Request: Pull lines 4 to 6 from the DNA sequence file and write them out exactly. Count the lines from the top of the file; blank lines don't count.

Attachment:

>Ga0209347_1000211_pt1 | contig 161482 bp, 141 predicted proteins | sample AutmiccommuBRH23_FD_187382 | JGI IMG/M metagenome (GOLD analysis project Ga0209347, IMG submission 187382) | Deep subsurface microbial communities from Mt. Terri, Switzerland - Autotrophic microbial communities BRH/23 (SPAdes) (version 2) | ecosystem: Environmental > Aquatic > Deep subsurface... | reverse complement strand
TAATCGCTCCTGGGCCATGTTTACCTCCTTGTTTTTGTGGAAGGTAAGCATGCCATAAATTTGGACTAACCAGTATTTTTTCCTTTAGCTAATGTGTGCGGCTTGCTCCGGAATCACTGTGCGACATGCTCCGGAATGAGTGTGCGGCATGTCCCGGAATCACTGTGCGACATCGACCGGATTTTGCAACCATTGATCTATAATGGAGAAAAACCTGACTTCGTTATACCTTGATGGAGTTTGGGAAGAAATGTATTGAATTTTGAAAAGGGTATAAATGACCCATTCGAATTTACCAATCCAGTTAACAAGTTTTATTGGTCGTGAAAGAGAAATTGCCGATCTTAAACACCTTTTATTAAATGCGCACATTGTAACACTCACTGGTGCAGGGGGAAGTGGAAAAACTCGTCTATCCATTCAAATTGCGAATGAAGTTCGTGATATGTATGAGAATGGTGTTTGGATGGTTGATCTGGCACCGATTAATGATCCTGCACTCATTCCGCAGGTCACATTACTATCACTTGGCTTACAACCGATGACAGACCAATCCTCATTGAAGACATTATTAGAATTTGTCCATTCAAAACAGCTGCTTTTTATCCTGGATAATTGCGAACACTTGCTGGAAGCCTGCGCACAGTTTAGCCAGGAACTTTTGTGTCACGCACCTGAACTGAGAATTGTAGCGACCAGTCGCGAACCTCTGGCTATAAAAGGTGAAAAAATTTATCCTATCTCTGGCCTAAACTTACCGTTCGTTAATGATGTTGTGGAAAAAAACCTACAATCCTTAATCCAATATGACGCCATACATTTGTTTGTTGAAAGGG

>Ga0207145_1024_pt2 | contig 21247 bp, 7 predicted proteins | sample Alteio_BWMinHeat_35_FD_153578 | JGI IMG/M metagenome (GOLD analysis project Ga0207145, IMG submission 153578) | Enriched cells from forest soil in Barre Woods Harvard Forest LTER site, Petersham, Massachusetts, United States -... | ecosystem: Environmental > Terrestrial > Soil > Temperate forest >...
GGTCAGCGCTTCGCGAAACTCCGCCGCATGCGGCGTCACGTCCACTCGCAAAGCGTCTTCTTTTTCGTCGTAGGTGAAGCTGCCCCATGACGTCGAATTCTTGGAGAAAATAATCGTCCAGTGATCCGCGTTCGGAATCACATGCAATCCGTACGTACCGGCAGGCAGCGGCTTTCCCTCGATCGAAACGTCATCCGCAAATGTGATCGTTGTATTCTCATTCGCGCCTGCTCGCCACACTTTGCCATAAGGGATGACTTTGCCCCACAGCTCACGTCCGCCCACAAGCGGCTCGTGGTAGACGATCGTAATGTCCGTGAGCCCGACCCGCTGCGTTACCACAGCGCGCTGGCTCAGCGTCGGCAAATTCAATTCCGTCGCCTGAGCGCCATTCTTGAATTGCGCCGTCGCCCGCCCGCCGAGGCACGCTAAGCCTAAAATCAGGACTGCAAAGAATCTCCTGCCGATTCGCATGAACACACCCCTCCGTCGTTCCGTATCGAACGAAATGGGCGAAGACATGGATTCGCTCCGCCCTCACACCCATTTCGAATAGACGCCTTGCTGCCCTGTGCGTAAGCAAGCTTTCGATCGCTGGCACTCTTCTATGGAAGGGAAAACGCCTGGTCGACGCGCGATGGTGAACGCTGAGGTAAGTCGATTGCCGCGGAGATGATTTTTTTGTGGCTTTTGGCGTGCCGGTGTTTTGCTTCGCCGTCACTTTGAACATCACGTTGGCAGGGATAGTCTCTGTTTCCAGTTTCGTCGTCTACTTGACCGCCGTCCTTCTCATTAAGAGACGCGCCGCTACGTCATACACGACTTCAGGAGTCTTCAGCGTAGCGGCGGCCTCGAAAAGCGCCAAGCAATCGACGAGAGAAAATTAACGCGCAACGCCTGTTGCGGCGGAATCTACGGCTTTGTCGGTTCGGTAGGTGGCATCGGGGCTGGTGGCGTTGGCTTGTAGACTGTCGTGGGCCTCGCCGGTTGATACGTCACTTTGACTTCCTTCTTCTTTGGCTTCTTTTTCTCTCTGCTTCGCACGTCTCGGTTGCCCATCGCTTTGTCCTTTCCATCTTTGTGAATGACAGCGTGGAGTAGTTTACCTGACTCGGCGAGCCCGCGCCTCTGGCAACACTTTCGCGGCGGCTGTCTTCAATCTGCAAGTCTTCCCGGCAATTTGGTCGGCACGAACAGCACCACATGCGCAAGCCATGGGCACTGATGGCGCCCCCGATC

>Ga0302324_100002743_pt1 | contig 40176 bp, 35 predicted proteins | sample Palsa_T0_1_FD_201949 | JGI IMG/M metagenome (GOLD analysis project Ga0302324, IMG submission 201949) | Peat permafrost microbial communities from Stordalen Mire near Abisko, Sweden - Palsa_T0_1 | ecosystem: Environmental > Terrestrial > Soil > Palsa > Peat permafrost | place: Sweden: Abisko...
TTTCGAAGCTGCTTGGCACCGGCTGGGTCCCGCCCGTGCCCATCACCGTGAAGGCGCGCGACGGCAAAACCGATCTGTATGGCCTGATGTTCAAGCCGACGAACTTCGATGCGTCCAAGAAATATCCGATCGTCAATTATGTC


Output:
GGTCAGCGCTTCGCGAAACTCCGCCGCATGCGGCGTCACGTCCACTCGCAAAGCGTCTTCTTTTTCGTCGTAGGTGAAGCTGCCCCATGACGTCGAATTCTTGGAGAAAATAATCGTCCAGTGATCCGCGTTCGGAATCACATGCAATCCGTACGTACCGGCAGGCAGCGGCTTTCCCTCGATCGAAACGTCATCCGCAAATGTGATCGTTGTATTCTCATTCGCGCCTGCTCGCCACACTTTGCCATAAGGGATGACTTTGCCCCACAGCTCACGTCCGCCCACAAGCGGCTCGTGGTAGACGATCGTAATGTCCGTGAGCCCGACCCGCTGCGTTACCACAGCGCGCTGGCTCAGCGTCGGCAAATTCAATTCCGTCGCCTGAGCGCCATTCTTGAATTGCGCCGTCGCCCGCCCGCCGAGGCACGCTAAGCCTAAAATCAGGACTGCAAAGAATCTCCTGCCGATTCGCATGAACACACCCCTCCGTCGTTCCGTATCGAACGAAATGGGCGAAGACATGGATTCGCTCCGCCCTCACACCCATTTCGAATAGACGCCTTGCTGCCCTGTGCGTAAGCAAGCTTTCGATCGCTGGCACTCTTCTATGGAAGGGAAAACGCCTGGTCGACGCGCGATGGTGAACGCTGAGGTAAGTCGATTGCCGCGGAGATGATTTTTTTGTGGCTTTTGGCGTGCCGGTGTTTTGCTTCGCCGTCACTTTGAACATCACGTTGGCAGGGATAGTCTCTGTTTCCAGTTTCGTCGTCTACTTGACCGCCGTCCTTCTCATTAAGAGACGCGCCGCTACGTCATACACGACTTCAGGAGTCTTCAGCGTAGCGGCGGCCTCGAAAAGCGCCAAGCAATCGACGAGAGAAAATTAACGCGCAACGCCTGTTGCGGCGGAATCTACGGCTTTGTCGGTTCGGTAGGTGGCATCGGGGCTGGTGGCGTTGGCTTGTAGACTGTCGTGGGCCTCGCCGGTTGATACGTCACTTTGACTTCCTTCTTCTTTGGCTTCTTTTTCTCTCTGCTTCGCACGTCTCGGTTGCCCATCGCTTTGTCCTTTCCATCTTTGTGAATGACAGCGTGGAGTAGTTTACCTGACTCGGCGAGCCCGCGCCTCTGGCAACACTTTCGCGGCGGCTGTCTTCAATCTGCAAGTCTTCCCGGCAATTTGGTCGGCACGAACAGCACCACATGCGCAAGCCATGGGCACTGATGGCGCCCCCGATC

>Ga0302324_100002743_pt1 | contig 40176 bp, 35 predicted proteins | sample Palsa_T0_1_FD_201949 | JGI IMG/M metagenome (GOLD analysis project Ga0302324, IMG submission 201949) | Peat permafrost microbial communities from Stordalen Mire near Abisko, Sweden - Palsa_T0_1 | ecosystem: Environmental > Terrestrial > Soil > Palsa > Peat permafrost | place: Sweden: Abisko...
TTTCGAAGCTGCTTGGCACCGGCTGGGTCCCGCCCGTGCCCATCACCGTGAAGGCGCGCGACGGCAAAACCGATCTGTATGGCCTGATGTTCAAGCCGACGAACTTCGATGCGTCCAAGAAATATCCGATCGTCAATTATGTC